small <------------------------------------------------------> big

inui okođni
tinođ <------------------------------------------------------> okođ
small <------------------------------------------------------> big

The colour on the chart represents the scope of the meaning.

2. On- would be used to denote a permanent or holistic state, whereas -ni would denote something temporary or partial.

Koa tenki onvutođ - This weather is unusual
Koa tenki vutođni - This weather is unusual

The former would imply that this is the way the weather always is in this place, which is out of the normal when compared to other places. The latter would imply that perhaps at that moment the weather was strange, or that day it was out of character (the difference being the first 'strange' weather is still in character for the place/time).

Perhaps a better example to explain:

Koa dintodoi onunsođ - This show is uninteresting
Koa dintodoi unsođni - This show is uninteresting

The first meaning the entire series is uninteresting, while the latter meaning just that episode, or the part you're watching is uninteresting.

--

What do you think of this? Are there any similar traits in natural or your constructed languages?

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Re: General Conlang Discussion

Postby Kaylee » 2012-06-28, 1:51

I didn't know we had a conlang discussion thread! Cool!

As for your question Hashi, I don't have anything similar like that in my conlangs. Well, except I had (for Čáluŋka) a negative enclitic like Lakȟóta does, but I haven't decided if I wanted to keep it or not.

But, anyways, the other question! I do like usage/difference of the two. I haven't seen anything like that before, either. :b

EDIT:

Nevermind! Unless this book I am reading is wrong, then Spanish has something like that. For example: the adjective "feliz" means ‘happy’, and to determine if it is inherent or permanent it is signaled by the verb it is used with, like "Maria es feliz" (‘Maria is happy (a happy person)’) versus "Maria está feliz" (‘Maria is happy (now, at this moment but not necessarily always)’).

(verb "be") ser + adjective (es in this example) = inherent or permanent attribute
(verb "be") estar + adjective (está in this example) = indicate non-permanent, transitory attributes

That is assuming I understood what you meant. :lol:
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Re: General Conlang Discussion

Postby razlem » 2012-07-06, 23:05

Move omo kalim-mabada kalim-bukos ve Angos de moyol-ango, ye wo istinu balaki! :D Mice senso otali kwe wo, te kue move omo kona wi angos. Fove omo, te kove wo nae me oma, nesteu kinoa Angos ye kotayu des-kalim-mabadas 500 kalimo mwe le li le kinoo. Wo nue me eska, wi angos kinoa. Mice wo begina fue eska, Angos yeveu ba sele makto :)

Someone is translating the Angos dictionary into Hungarian, and I'm really excited! :D But it's a strange feeling for me when someone studies my conlang. This person, who I've never met, uses Angos fluently and freely offers to translate 500 words and meanings. I didn't really have high hopes for this conlang, but now I'm starting to believe that Angos is getting off the ground :)
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Re: General Conlang Discussion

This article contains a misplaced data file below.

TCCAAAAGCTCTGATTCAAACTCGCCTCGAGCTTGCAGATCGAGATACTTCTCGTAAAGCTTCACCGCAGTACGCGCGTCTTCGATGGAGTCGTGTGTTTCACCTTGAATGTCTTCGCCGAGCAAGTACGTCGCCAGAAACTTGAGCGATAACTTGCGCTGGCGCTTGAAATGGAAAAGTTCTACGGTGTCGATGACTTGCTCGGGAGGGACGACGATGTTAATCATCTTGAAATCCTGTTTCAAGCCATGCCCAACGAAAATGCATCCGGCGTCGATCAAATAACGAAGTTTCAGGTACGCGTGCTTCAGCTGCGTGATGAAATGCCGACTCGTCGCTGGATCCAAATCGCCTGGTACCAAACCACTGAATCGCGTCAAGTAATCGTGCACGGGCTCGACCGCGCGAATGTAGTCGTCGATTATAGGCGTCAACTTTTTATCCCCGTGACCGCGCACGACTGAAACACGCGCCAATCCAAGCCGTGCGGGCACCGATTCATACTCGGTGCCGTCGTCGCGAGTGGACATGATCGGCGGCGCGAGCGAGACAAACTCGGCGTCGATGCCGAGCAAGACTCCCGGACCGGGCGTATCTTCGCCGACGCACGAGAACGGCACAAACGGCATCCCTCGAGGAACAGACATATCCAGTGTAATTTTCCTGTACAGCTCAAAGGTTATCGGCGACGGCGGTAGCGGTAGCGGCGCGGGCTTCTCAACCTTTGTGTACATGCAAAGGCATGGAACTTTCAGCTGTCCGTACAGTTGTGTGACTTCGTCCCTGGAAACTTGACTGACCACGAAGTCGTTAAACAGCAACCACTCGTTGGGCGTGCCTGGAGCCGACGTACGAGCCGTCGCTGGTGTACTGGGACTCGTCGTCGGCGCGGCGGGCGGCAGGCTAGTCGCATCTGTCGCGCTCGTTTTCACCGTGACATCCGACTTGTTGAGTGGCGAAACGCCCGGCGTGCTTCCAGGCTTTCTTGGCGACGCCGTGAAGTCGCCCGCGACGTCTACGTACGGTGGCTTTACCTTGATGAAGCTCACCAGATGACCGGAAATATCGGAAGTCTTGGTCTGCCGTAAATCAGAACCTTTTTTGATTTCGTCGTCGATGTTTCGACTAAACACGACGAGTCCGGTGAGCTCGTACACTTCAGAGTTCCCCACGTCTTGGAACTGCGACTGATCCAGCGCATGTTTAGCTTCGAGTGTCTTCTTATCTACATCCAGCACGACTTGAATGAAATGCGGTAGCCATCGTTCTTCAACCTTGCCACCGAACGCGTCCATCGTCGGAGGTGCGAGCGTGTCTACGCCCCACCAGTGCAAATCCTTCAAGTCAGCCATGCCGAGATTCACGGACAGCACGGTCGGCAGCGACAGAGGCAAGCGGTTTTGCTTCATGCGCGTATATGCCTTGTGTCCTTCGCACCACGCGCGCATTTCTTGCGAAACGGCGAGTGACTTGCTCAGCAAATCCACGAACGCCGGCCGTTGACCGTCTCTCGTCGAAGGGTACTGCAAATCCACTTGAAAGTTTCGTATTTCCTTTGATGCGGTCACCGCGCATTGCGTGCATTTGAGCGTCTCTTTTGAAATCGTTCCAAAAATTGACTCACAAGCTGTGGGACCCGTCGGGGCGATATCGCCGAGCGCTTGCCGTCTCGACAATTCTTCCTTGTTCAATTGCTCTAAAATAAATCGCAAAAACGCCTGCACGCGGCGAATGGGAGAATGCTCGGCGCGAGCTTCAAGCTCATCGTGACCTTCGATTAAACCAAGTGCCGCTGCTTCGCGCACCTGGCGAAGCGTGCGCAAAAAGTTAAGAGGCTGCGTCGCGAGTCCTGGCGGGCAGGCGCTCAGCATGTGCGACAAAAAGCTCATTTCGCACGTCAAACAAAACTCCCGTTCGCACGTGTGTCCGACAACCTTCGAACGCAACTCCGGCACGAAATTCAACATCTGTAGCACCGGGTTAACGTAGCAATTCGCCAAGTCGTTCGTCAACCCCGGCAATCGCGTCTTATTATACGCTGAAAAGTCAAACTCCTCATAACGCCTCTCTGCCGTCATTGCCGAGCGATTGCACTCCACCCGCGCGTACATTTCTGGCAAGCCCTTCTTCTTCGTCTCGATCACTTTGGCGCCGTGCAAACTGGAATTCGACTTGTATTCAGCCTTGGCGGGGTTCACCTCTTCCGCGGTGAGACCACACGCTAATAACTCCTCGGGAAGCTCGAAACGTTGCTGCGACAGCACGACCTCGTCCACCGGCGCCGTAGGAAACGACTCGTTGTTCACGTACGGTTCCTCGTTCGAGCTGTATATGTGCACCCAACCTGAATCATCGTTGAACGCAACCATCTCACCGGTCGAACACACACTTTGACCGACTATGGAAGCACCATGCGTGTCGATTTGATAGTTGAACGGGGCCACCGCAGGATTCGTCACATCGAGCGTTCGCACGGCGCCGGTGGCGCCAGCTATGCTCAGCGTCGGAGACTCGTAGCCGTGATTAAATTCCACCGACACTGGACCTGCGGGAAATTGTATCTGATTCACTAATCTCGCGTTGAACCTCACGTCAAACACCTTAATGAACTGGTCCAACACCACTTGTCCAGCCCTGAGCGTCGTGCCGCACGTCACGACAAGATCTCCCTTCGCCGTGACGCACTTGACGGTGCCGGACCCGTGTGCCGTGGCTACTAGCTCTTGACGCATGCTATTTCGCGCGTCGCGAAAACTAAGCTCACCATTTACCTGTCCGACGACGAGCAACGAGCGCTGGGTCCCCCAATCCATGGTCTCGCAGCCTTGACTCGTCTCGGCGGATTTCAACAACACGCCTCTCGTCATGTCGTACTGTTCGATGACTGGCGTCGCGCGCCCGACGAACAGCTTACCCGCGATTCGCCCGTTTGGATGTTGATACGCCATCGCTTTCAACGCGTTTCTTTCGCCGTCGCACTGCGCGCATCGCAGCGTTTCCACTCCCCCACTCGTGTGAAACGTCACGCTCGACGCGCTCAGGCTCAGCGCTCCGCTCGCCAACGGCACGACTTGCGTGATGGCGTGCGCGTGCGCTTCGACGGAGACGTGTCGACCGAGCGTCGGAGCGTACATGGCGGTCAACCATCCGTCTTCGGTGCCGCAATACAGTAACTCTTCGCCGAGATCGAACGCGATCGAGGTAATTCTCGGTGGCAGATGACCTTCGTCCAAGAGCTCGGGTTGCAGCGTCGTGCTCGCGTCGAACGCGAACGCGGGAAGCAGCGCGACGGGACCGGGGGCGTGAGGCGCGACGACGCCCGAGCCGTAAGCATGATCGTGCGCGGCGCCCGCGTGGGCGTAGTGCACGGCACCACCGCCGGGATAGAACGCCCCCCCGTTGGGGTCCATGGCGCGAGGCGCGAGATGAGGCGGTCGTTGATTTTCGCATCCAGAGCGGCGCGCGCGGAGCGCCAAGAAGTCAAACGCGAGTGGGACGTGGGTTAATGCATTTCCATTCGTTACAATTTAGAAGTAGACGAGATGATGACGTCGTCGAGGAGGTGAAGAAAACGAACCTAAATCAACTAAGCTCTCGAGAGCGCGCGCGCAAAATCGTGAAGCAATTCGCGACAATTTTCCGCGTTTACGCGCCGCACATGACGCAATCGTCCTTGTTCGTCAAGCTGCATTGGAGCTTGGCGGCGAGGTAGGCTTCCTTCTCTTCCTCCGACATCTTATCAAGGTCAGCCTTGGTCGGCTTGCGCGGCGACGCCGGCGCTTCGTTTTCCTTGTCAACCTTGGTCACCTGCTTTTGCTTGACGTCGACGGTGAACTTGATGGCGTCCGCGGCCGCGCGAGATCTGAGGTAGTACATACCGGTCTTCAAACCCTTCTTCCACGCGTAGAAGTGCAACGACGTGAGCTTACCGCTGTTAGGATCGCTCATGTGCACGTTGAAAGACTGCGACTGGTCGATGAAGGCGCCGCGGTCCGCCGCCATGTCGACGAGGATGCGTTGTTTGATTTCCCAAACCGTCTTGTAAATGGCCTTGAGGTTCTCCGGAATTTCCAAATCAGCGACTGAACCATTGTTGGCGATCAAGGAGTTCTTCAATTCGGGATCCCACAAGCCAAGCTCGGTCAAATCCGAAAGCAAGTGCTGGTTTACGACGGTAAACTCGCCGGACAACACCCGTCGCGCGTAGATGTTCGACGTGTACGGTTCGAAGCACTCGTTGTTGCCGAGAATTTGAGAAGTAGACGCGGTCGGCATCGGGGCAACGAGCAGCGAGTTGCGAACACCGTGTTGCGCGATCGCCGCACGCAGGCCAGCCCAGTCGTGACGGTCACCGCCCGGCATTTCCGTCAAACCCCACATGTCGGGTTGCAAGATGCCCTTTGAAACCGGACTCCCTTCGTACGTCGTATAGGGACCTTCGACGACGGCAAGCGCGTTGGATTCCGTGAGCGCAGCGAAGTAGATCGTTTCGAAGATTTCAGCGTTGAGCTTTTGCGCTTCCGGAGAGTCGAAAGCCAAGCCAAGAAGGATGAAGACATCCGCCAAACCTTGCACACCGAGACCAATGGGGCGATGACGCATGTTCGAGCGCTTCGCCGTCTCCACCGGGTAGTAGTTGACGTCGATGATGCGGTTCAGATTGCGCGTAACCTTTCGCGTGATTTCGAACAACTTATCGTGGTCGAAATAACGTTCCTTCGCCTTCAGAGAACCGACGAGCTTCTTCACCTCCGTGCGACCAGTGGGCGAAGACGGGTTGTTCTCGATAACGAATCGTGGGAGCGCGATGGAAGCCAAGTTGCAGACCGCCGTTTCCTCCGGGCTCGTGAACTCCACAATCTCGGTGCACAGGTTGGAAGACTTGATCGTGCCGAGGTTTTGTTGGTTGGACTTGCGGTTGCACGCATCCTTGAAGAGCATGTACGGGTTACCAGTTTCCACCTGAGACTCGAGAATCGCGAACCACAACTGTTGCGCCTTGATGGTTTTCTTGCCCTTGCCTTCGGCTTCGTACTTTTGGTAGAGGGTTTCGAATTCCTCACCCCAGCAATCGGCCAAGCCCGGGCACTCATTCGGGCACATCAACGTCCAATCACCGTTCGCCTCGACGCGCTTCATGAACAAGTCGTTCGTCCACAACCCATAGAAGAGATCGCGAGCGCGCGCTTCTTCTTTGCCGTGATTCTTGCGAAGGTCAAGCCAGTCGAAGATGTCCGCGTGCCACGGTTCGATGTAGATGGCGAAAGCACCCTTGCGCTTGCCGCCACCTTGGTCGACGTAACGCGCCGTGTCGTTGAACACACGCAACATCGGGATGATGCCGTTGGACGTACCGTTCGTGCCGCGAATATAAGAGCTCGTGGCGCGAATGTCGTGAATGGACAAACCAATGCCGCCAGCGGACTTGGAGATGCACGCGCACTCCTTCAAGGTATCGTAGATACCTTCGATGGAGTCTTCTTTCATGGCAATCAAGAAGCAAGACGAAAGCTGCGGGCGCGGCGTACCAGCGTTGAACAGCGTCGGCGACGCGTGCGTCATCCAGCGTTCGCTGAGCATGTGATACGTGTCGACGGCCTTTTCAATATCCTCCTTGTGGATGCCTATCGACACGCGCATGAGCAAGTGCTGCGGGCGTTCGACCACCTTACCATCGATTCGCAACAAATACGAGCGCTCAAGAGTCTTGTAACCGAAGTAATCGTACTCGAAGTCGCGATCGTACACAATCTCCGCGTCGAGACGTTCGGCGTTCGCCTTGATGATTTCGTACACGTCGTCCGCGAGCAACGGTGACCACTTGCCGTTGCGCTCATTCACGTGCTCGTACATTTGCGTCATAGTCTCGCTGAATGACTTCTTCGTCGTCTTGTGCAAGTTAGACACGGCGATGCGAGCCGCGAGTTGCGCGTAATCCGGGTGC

Postby Dormouse559 » 2012-07-07, 0:08

Lo kali! :D Ce omo me aksala ine ans-ipos? Ye wo me ba, wo bisa-kalim-mabada kalim-bukos de fulans-ango, be to lo bisaa. Wo nae me noa kwe lo, mice lo naevame bali bayto de wo.

That's great! :D Has the person posted in the discussion board? And I realized that I can translate the dictionary into French, if you want. I hadn't thought about it, but it shouldn't be too much trouble for me.
Last edited by Dormouse559 on 2012-07-07, 7:38, edited 1 time in total.
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Re: General Conlang Discussion

Postby razlem » 2012-07-07, 1:55

Ce omo me aksala ine ans-ipos?

Se, lo namas "hetcsillag", ye moyol-kalim-mabados de subo ve "Hilos Soyusos".
Yep, their name is "hetcsillag", and the Hungarian translation is at the bottom of the "Quick Links".

Ye lo istinu kali be to desa kalim-mabada de fulans-ango. Wo bisau dewe mwe espan-ango oe doyc-ango.
And that'd be great if you want to translate to French. I'll probably do it with Spanish or German.
American English (en-us)::German (de)::Standard Spanish (es) Swedish (sv) Mandarin (zh)::Choctaw (cho) Finnish (fi) Irish (ir) Arabic (ar)
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Re: General Conlang Discussion

Postby Dormouse559 » 2012-07-07, 7:37

razlem wrote:Ye lo istinu kali be to desa kalim-mabada de fulans-ango. Wo bisau dewe mwe espan-ango oe doyc-ango.
And that'd be great if you want to translate to French. I'll probably do it with Spanish or German.
Oke, wo nue me fewe; kewe wo mate begina?
Okay, I haven't done this before; what do I do to get started?
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Re: General Conlang Discussion

Postby Kaylee » 2012-07-08, 1:35

Wow Razlem! That is absolutely amazing news! Very happy for you! :good4u:

I was just looking over your official website for the site, and I very much like a lot of the words in your dictionary! "dohi", "safal", and "ang" were among my favorites!
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Learning:lkt (lkt) Next: ru (ru) af (af) bo (bo) ar (ar) cy (cy)/gd (gd)

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Re: General Conlang Discussion

Postby razlem » 2012-07-08, 2:10